David Lister: Redgrave was versatile, vivacious and under-rated

The line from Hamlet that "when sorrows come, they come not single spies, but in battalions" must be haunting the Redgrave family. Vanessa Redgrave, who has lost her daughter and her brother, has had to face within a year the loss of her daughter, brother and now sister.

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Isis profits from destruction of antiquities by selling relics to dealers - and then blowing up the buildings they come from to conceal the evidence of looting

How Isis profits from destruction of antiquities

Robert Fisk on the terrorist group's manipulation of the market to increase the price of artefacts
Labour leadership: Andy Burnham urges Jeremy Corbyn voters to think again in last-minute plea

'If we lose touch we’ll end up with two decades of the Tories'

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Tunisia fears its Arab Spring could be reversed as the new regime becomes as intolerant of dissent as its predecessor

The Arab Spring reversed

Tunisian protesters fear that a new law will whitewash corrupt businessmen and officials, but they are finding that the new regime is becoming as intolerant of dissent as its predecessor
King Arthur: Legendary figure was real and lived most of his life in Strathclyde, academic claims

Academic claims King Arthur was real - and reveals where he lived

Dr Andrew Breeze says the legendary figure did exist – but was a general, not a king
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60 years of Scalextric: Model cars are now stuffed with as much tech as real ones

60 years of Scalextric

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Theme parks continue to draw in thrill-seekers despite the risks - so why are we so addicted?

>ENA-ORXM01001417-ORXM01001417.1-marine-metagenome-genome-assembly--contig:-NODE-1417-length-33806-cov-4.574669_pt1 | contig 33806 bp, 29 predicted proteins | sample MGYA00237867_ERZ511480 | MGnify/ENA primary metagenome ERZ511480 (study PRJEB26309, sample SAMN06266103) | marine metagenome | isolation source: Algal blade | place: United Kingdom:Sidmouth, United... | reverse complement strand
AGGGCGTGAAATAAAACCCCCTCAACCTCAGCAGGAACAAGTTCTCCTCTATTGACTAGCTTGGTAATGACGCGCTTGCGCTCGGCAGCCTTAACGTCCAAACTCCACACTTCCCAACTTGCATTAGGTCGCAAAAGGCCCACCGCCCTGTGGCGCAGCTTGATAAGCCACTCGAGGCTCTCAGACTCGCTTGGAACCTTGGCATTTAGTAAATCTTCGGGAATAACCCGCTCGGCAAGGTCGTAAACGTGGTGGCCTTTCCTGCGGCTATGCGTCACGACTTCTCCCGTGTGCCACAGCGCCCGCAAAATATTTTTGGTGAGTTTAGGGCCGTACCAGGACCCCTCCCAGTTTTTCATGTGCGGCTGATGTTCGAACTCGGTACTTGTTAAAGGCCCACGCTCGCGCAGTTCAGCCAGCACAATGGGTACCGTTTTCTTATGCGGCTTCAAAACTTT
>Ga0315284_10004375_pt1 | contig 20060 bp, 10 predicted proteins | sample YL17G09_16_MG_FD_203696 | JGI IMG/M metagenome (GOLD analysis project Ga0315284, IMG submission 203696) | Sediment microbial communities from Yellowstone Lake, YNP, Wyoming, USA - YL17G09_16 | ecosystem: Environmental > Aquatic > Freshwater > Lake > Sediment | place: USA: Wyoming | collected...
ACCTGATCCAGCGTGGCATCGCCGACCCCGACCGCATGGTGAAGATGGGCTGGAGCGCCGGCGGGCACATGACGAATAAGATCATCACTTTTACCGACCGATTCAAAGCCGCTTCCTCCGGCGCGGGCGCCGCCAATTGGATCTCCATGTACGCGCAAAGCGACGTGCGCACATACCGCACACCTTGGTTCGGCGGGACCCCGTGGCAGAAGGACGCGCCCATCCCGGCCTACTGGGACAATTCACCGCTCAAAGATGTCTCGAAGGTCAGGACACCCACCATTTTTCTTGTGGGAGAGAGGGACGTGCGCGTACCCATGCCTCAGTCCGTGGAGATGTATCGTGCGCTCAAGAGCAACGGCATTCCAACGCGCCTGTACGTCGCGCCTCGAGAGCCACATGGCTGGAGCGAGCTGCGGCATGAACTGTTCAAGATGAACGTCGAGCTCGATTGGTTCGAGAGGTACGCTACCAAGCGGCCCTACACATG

Why are we addicted to theme parks?

Now that Banksy has unveiled his own dystopian version, Christopher Beanland considers the ups and downs of our endless quest for amusement
Tourism in Iran: The country will soon be opening up again after years of isolation

Iran is opening up again to tourists

After years of isolation, Iran is reopening its embassies abroad. Soon, there'll be the chance for the adventurous to holiday there
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Record-breaking spending shows FFP restraint no longer applies
Migrant crisis: UN official Philippe Douste-Blazy reveals the harrowing sights he encountered among refugees arriving on Lampedusa

‘Can we really just turn away?’

Dead bodies, men drowning, women miscarrying – a senior UN figure on the horrors he has witnessed among migrants arriving on Lampedusa, and urges politicians not to underestimate our caring nature
Nine of Syria and Iraq's 10 world heritage sites are in danger as Isis ravages centuries of history

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Girl on a Plane: An exclusive extract of the novelisation inspired by the 1970 Palestinian fighters hijack

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An exclusive extract of the novelisation inspired by the 1970 Palestinian fighters hijack
Why Frederick Forsyth's spying days could spell disaster for today's journalists

Why Frederick Forsyth's spying days could spell disaster for today's journalists

The author of 'The Day of the Jackal' has revealed he spied for MI6 while a foreign correspondent